Spring 2010

Working Life

Ben Barnhart/UMass Amherst Magazine

MORE THAN 30.5 MILLION CHILDREN in the United States are fed each day by the National School Lunch Program, and 10.5 million students eat breakfast at school, as well. For these children, as many as half of their daily calories can come from meals served at school. Yet nutritional standards for school meals have changed little since 1995. Yeonhwa Park, an assistant professor of food science at the University of Massachusetts in Amherst, was the only food scientist on a national panel that took a critical look at school lunch standards. In October, the group released recommendations for new nutritional standards, which Park says reflect how much more we know about what our kids should be eating to stay healthy.

Reviewing the national school lunch and breakfast programs sounds like a big task. How did you get started?

Well, our overall goals were to get students eating more fruits, vegetables and whole grains and to make sure that the total level of calories, sodium and saturated fat per meal are appropriate for different age groups. It was challenging to figure out how to achieve these goals in a form that students would accept and would be affordable for schools.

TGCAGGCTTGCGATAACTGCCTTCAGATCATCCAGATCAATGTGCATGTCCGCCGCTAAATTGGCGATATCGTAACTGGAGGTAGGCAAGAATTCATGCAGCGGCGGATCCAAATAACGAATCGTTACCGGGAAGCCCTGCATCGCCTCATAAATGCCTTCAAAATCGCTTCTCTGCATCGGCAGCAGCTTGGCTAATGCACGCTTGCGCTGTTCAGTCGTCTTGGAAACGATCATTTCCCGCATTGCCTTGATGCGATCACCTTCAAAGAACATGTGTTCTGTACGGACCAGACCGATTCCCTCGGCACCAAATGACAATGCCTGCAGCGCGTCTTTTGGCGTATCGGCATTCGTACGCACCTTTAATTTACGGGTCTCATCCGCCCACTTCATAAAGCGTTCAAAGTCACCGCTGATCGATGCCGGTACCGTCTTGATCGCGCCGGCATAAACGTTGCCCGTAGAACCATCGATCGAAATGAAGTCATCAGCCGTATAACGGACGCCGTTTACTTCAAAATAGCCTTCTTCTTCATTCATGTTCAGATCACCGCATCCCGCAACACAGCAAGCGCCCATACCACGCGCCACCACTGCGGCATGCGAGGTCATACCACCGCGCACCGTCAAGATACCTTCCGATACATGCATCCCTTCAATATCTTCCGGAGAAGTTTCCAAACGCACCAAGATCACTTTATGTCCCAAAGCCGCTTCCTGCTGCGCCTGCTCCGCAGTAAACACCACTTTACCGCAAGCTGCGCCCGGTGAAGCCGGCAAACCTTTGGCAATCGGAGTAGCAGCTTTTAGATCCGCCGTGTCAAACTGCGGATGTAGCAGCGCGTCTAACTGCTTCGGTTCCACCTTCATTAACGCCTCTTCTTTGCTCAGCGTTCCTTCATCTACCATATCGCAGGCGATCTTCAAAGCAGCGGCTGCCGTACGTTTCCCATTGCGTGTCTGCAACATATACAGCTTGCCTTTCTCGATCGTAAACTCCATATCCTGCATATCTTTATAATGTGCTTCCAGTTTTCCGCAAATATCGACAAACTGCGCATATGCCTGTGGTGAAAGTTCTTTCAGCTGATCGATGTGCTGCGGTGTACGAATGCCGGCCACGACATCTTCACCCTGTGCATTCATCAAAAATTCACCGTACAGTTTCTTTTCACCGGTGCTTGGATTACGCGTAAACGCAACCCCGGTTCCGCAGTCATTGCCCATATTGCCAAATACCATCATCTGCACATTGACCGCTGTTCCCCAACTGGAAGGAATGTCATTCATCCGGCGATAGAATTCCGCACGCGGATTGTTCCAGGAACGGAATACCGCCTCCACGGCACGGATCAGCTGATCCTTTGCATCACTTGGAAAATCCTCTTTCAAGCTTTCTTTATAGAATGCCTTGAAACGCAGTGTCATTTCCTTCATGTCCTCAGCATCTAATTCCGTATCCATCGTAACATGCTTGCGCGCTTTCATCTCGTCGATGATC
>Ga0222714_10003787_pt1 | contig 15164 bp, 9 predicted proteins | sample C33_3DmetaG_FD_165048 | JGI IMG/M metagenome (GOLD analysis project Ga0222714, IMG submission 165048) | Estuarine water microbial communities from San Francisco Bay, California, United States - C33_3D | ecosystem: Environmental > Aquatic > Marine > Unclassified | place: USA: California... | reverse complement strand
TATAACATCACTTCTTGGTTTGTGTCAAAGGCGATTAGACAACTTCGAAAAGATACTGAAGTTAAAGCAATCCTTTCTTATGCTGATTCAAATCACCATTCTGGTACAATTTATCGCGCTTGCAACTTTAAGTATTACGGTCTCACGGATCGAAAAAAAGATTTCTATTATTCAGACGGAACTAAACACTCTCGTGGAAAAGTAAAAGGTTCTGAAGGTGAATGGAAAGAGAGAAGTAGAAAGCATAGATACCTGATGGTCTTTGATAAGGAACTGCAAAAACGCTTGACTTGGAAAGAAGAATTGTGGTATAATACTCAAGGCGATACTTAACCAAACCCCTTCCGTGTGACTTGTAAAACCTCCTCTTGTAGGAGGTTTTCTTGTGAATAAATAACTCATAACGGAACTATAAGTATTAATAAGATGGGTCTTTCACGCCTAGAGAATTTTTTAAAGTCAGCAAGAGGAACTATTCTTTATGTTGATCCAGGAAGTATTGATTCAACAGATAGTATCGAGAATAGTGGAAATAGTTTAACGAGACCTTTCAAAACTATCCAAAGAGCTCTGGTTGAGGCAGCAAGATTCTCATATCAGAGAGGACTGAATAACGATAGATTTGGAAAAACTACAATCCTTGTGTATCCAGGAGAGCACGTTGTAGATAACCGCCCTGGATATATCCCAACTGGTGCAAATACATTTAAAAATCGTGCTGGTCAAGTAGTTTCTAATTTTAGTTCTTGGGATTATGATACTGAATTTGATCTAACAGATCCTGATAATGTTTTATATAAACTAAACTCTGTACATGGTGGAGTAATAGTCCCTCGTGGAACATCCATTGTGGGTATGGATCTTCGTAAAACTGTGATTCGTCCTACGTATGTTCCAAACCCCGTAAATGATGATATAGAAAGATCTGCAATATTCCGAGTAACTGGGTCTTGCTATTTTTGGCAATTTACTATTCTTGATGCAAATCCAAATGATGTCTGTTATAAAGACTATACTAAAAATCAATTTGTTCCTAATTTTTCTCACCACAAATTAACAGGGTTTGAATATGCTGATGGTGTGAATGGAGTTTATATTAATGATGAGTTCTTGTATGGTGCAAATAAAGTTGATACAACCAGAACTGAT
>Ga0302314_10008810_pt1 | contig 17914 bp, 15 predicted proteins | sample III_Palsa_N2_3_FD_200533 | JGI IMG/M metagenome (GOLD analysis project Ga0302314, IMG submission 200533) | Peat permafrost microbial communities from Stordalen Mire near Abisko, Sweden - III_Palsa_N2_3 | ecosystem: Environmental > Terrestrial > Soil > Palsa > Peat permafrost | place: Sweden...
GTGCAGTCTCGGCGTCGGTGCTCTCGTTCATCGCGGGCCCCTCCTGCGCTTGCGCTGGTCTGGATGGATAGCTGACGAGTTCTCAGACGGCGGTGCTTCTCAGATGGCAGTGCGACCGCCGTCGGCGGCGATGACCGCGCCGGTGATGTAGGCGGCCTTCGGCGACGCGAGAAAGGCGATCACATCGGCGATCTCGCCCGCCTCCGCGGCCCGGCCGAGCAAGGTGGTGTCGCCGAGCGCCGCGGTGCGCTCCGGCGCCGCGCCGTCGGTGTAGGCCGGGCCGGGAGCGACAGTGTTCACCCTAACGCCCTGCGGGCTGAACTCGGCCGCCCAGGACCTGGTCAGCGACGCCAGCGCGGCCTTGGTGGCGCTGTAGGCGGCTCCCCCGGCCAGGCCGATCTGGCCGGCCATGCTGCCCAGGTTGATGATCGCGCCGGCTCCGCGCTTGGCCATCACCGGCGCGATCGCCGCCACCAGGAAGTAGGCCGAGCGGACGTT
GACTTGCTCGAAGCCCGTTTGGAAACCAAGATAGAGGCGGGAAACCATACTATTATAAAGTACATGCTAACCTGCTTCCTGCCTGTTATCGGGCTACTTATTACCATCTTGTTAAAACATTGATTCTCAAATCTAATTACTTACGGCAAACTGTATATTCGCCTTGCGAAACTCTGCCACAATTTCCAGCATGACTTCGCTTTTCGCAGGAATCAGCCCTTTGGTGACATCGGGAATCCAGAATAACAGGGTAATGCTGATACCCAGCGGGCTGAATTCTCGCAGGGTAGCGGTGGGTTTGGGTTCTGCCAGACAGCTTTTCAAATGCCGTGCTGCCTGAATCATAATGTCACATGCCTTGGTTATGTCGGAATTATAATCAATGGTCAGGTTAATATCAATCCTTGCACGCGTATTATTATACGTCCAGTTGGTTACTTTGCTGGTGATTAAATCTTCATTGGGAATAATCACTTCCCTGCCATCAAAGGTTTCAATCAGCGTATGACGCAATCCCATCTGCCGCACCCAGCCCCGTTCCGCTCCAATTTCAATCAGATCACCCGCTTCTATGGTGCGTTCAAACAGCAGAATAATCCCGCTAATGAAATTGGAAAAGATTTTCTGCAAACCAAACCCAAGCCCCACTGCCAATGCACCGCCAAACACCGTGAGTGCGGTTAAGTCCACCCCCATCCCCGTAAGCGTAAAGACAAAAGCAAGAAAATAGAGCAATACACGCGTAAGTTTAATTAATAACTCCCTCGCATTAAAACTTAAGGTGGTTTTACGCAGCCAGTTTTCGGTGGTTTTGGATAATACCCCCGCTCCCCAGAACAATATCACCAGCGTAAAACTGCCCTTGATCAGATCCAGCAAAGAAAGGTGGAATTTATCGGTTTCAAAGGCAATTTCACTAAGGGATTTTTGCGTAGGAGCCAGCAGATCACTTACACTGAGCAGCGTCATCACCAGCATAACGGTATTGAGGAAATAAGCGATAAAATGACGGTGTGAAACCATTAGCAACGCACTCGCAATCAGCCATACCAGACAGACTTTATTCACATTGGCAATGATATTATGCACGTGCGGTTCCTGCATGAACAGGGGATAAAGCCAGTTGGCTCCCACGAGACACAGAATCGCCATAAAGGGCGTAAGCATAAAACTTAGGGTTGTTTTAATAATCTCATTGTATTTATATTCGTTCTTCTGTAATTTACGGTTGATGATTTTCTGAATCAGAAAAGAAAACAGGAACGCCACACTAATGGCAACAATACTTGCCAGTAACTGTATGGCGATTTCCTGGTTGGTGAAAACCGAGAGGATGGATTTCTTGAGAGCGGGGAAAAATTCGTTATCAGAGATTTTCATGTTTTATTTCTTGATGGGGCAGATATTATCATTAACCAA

You have particular expertise on reducing sodium content and increasing fiber. Can you tell us more about what changes you’d like to see in these areas?

For whole grains, there is pretty good acceptance already among school-age children, but availability is limited and the cost differences between whole and processed grains are significant. Ultimately we decided that schools should aim for achieving at least 50 percent whole grain-rich content in both breakfasts and lunches within three years of the final regulations’ adoption.

Sodium is a bit more tricky. Reducing sodium levels in foods causes a noticeable change in the way that they taste. That’s why we ended up recommending an incremental reduction—10 percent every two years for the next 10 years. This gives students’ taste buds some time to adapt and makes it more practical to implement for the schools preparing meals. We also hope industry will respond with lower-sodium alternatives.

Did the panel recommend any other major changes?

Well, we recommended that for the first time menu planning standards set a minimum and maximum level of calories. We came up with these calorie ranges based on the age groups of school children and the meal type. Currently the amount of calories in school meals is really varied, both across schools and from day to day. Also, the requirements in place now don’t differentiate based on the nutritional needs of different ages—younger children are served the same amount of food as older students.

What impacts do you think these adjusted guidelines will have on the health of school children?

Implementing the improvements we’ve recommended is going to be a big change for some schools, but many other schools are already doing really well. But once these new standards are up and running, we hope that they will foster healthier eating habits for kids across the country.

This article was posted in Food Systems, Health, Spring 2010, Working Life.